ooc: App for capeandcowl
RETURNING: Yes, I play 4 currently. Quicksilver, Doctor Strange, Doctor Doom, and Jason Todd
CHARACTER NAME: Gil Pender
SERIES: Midnight in Paris (the 2011 Woody Allen film)
CHRONOLOGY: Just as he and Adriana walk into Maxim’s in the 1890s.
CLASS: Hero? He’s actually more just a dude.
Gil is a writer from modern-day Los Angeles. He has a lucrative career writing screenplays for various Hollywood blockbusters, but he always dreamed of doing something “more”. He considers his own work to be functional, but not artistically meaningful in any way (spoilers, it isn’t) and has thus been writing a novel in his free time for the past several months. Gil has a decent-sized manuscript done, but hasn’t let anybody read it out of some fear that it’s A) no good, and B) would prove that he really isn’t capable of being anything other than a “Hollywood hack”.
A few months into writing his novel, Gil and his fiancée, Inez, arrive in Paris on a pre-wedding/wedding-planning vacation with Inez’s parents. Inez keeps them booked up, traveling from one section of town to another seeing various sites and shopping around the city for things for their wedding and new home. Gil fantasizes (and suggests repeatedly) that they should drop their plans and “bum” around the city for a few hours, but Inez and her parents won’t have it. Eventually they run into Paul and Carol Bates, two of Inez’s friends from college, and begin traveling with them for a bit. Paul is a self-proclaimed intellectual who waxes poetic on basically every activity the two couples do together, and Inez is very much enthralled. After one particularly trying evening together at a wine tasting, Gil suggests that Paul, Carol, and Inez all continue the festivities together, while he walks off his slight drunk on the way back to the hotel where he can call it an early night. Inez reluctantly agrees and Gil makes his way back, promptly getting lost in the winding streets of Paris at night.
Around midnight, he gives up, and sits down to rest on the steps of a church. Just as the bell marks the hour, and old fashioned car pulls up and someone beckons him inside, laughing. Still a little drunk from the earlier wine tasting, Gil goes along with it, and promptly finds himself in a car with people who look like they’re headed to a 1920s themed costume party.
After arriving at the party itself, Gil notes the Cole Porter music is introduced to the lovely Zelda Fitzgerald who (along with her husband Scott), invites him to something of an after-party at a quiet café. There, Gil meets Ernest Hemmingway who tries to convince Gil to help him talk Scott out of his relationship with Zelda. Scott takes off to look for his wife (who left when she saw Hemmingway there, the two clash on multiple levels), leaving Gil and Hemmingway to talk about writing, women, and war (Hemmingway’s three favorite topics, apparently). It’s then that it really strikes Gil that he’s (at least in his head) really in the 1920s and really talking to Ernest Hemmingway, one of his literary idols.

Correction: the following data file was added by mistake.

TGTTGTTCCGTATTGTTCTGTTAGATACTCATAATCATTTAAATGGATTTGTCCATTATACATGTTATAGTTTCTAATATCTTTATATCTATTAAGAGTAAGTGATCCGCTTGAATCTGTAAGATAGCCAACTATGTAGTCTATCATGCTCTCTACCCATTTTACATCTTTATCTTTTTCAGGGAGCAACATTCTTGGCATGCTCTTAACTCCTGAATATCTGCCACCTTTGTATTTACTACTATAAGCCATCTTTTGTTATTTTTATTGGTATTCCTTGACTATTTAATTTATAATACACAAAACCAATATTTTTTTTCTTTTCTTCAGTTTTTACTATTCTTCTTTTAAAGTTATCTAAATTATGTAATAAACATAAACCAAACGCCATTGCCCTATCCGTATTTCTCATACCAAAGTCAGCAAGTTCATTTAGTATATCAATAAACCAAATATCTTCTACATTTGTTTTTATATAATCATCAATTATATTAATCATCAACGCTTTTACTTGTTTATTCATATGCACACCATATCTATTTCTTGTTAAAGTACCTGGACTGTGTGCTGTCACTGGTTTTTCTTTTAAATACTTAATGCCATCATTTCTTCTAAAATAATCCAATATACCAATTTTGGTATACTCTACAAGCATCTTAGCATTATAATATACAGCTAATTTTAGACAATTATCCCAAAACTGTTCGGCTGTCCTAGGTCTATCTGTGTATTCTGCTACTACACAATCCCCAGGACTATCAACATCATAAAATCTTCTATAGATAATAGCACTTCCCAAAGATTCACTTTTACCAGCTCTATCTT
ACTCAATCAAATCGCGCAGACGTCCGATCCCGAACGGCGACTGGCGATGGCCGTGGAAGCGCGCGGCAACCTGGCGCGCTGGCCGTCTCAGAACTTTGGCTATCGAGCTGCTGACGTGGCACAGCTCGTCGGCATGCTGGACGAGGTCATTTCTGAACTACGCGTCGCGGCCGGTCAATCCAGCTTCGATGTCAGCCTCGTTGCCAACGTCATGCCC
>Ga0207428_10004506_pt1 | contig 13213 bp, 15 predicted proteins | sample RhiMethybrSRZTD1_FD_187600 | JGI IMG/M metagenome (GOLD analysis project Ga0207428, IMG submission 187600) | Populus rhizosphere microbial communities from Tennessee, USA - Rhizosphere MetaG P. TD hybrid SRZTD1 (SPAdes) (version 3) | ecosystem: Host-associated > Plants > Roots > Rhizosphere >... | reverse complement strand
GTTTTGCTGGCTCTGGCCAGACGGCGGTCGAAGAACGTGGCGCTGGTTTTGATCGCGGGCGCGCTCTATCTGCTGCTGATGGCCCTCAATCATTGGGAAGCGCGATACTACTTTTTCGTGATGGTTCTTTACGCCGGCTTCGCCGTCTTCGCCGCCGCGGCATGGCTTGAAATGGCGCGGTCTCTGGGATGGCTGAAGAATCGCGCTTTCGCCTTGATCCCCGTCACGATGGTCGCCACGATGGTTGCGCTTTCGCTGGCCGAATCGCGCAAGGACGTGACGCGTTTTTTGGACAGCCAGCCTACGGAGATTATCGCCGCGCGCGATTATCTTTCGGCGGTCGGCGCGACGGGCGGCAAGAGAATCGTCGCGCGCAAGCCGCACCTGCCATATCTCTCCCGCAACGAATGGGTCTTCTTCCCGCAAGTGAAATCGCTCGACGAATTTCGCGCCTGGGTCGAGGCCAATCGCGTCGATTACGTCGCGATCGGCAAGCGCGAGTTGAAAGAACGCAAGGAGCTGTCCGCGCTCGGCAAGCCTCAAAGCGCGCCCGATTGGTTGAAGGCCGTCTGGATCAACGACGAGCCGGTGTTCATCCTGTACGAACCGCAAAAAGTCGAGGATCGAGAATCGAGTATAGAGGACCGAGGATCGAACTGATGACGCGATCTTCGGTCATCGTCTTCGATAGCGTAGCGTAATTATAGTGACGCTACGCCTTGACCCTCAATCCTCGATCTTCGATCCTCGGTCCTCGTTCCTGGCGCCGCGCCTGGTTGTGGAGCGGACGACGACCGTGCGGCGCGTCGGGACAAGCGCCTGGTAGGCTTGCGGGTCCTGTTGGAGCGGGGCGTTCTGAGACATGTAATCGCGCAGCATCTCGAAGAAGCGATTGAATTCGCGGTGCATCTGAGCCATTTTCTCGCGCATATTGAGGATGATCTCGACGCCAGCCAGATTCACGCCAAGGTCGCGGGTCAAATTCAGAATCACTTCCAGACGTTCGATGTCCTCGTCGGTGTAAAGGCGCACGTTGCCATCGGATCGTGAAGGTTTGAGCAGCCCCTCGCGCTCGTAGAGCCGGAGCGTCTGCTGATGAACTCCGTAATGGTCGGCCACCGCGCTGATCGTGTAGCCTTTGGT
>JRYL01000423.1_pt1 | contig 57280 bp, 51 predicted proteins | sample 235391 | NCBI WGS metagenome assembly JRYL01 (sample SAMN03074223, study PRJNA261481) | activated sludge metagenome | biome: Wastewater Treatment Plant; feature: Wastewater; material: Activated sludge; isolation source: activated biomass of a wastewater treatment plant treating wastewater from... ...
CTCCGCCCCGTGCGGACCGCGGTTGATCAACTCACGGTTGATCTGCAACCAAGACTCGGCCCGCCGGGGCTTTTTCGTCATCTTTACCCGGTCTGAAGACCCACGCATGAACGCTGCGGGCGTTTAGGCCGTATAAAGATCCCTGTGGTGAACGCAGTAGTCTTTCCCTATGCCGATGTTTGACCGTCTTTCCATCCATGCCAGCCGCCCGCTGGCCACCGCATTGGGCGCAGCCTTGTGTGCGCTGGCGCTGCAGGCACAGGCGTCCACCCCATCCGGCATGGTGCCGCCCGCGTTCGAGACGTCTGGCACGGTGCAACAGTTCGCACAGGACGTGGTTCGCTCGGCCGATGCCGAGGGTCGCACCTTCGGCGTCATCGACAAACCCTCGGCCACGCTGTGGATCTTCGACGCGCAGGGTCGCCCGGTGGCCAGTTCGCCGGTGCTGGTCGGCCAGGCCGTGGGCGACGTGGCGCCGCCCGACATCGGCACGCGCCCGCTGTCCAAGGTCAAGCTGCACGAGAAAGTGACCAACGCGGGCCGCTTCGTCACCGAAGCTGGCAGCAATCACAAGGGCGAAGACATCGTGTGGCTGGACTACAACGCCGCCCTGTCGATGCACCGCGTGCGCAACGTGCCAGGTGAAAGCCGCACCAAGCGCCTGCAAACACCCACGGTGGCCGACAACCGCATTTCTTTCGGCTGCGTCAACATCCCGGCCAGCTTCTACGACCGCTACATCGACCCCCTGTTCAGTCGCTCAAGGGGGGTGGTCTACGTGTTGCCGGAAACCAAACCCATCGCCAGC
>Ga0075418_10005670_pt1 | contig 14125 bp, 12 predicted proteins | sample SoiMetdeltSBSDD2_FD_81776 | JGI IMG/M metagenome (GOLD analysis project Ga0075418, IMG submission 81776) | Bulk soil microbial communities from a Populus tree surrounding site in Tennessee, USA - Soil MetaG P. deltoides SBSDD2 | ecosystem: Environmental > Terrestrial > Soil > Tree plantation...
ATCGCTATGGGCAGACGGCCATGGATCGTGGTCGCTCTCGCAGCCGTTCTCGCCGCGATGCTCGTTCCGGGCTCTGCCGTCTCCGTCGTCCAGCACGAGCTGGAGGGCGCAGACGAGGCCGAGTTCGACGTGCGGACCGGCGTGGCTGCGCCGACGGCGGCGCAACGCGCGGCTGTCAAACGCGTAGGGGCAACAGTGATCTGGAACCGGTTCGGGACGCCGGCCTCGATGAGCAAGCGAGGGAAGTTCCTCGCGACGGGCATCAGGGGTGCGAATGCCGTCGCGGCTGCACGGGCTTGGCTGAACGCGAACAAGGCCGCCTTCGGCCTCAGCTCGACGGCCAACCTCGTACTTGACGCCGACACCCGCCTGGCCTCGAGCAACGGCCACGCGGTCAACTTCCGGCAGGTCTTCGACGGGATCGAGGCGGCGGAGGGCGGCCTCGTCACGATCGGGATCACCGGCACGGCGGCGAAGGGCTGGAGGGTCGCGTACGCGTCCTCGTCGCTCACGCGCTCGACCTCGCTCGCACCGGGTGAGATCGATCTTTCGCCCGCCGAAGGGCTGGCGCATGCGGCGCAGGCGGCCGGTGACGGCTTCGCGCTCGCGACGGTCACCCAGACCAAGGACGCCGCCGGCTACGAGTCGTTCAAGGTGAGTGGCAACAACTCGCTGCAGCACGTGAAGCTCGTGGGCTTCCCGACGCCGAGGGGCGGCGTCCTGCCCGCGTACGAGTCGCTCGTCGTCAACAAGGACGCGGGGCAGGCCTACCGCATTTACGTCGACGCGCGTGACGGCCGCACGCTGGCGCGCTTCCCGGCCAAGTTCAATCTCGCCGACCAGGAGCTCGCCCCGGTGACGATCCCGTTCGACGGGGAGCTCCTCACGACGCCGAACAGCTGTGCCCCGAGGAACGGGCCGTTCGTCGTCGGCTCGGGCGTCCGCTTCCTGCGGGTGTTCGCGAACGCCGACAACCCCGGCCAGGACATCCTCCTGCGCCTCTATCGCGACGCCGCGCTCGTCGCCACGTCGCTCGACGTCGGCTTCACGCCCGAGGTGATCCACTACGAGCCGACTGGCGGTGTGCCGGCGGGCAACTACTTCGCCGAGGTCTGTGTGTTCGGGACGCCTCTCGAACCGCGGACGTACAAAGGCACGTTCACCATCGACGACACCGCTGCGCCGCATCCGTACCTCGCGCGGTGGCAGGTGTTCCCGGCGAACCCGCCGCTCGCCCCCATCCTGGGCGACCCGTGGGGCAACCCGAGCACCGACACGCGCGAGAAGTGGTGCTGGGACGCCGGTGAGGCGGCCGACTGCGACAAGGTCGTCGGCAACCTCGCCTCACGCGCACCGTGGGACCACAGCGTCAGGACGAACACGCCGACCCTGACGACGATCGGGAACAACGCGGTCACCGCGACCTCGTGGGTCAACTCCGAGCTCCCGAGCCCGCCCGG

Gil gushes, and asks Hemmingway to read over his manuscript, but Hemmingway declines stating that if it’s bad, he’ll hate it for being bad writing, and if it’s good, he’ll hate the book and Gil himself out of jealousy, but offers to take the manuscript (and Gil) to meet Gertrude Stein. Gushing even more, Gil rushes off to his hotel to find the manuscript, but gets sucked back into the present. When he returns to the where the café should be, he discovers a rundown washateria in its place.
Not to be dissuaded, though, Gil gathers his manuscript and goes back to the church steps the following night. Excited to show Inez what he’s discovered, he asks her to tag along, but she gets frustrated by the wait, and not really believing his fantastic tale, she leaves before the clock strikes 12am. Sure enough, though, just as she wanders off, the bell tolls and the car drives up again, this time carrying Hemmingway. Hemmingway takes Gil to meet Gertrude Stein who introduces him to Pablo Picasso and Adriana (his mistress) before agreeing to read his book. While Picasso fumes over Stein’s review of a recent piece, Gil and Adriana talk. Gil is quickly infatuated with her.